focus on the importance of an independent doj and the value of integrity and how civil rights will be a top priority after doj. >> thank you so much. and also in our health lead, dr. fauci this afternoon said that the world needs a universal coronavirus vaccine. one that covers all of the mutations of the deadly virus. moments ago in an interview with georgetown university, fauci said shame on us if we do not develop such a vaccine. since all coronaviruses such as covid-19 have what he calls pandemic potential. finally, we'd like to remember just one of the almost 500,000 lives lost to coronavirus in the u.s. a pandemic which is disproportionately effecting minorities. trisha was a 49-year-old mother of two and a nurse, she worked at the first surgical hospital in bel air, nur houston, texas, a nurse for 15 years, for 12 years she was the chief nursing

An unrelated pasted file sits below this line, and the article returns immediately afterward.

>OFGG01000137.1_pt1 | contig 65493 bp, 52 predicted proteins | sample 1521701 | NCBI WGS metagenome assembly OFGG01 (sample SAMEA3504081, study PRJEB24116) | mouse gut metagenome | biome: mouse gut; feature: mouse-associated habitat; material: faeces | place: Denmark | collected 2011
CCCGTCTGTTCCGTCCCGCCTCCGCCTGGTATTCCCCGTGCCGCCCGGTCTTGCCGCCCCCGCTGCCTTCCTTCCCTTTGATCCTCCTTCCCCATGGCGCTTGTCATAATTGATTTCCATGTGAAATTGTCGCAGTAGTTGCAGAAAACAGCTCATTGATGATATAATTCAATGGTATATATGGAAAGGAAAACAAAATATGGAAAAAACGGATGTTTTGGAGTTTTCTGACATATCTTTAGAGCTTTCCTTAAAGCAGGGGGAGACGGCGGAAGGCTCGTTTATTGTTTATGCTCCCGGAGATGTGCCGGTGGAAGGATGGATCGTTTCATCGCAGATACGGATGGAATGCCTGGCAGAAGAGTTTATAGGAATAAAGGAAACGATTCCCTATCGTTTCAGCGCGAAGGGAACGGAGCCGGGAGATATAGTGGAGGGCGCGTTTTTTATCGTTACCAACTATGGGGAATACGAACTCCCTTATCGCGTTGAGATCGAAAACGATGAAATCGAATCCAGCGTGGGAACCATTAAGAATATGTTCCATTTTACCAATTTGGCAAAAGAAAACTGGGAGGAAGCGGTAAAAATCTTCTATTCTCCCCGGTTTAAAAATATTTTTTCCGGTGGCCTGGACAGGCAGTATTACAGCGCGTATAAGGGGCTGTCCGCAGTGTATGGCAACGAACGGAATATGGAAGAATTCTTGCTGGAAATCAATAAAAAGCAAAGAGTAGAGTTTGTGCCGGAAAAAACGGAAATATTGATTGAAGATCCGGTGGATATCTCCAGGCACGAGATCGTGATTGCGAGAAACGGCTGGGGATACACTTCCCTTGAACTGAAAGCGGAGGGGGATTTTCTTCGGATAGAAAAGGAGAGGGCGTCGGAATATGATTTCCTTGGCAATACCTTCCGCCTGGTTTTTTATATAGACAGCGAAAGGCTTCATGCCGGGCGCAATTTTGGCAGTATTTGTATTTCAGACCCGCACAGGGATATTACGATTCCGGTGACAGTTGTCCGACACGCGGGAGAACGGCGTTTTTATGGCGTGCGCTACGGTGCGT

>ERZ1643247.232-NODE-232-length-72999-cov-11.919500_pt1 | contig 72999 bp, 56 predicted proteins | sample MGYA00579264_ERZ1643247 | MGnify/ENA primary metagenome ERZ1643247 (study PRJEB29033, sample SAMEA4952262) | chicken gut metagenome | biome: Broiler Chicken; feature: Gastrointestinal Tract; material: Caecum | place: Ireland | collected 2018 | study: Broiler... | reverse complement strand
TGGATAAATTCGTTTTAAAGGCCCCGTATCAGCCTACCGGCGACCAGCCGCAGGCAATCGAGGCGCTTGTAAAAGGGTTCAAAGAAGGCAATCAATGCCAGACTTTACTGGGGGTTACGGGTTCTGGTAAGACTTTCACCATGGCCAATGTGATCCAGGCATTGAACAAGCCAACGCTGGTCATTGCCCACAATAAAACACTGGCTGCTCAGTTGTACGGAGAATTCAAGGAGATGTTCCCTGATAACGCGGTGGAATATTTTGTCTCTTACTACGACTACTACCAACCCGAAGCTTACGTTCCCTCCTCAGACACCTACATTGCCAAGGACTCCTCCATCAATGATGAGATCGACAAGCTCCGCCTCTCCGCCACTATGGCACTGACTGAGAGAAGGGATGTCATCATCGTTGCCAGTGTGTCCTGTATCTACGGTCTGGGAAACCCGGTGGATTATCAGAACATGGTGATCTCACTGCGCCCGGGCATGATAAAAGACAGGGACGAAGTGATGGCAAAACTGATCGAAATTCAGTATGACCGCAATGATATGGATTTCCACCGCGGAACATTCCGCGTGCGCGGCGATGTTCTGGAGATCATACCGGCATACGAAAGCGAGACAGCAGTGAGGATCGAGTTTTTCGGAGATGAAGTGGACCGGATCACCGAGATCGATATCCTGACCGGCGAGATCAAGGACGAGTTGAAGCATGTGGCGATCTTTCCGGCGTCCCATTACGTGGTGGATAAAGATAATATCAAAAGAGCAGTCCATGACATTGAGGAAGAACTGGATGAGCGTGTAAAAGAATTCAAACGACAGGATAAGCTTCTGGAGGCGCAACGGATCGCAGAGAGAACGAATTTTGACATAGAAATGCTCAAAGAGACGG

officer. she got sick with covid in december and tayed on a ventilator for six weeks. she died on february 5th. her husband will miss hearing her voice the most. may her memory be a blessing to her kids and husband and all who knew her. follow me on facebook, instagram and twitter at jake tapper and tweet at "the lead." our coverage on cnn continues right now. welcome to our viewers here in the united states and around the world. i'm wolf blitzer in "the situation room." we're following the extreme winter weather crisis in texas. the state right now facing another night of record cold temperatures amid a water crisis triggered by the near total failure of the state's power grid. nearly half of the state is being told to boil water before drinking it but many still have no water at all. compounding the misery, food shortages that have left some grocery store shelves totally empty while others are limited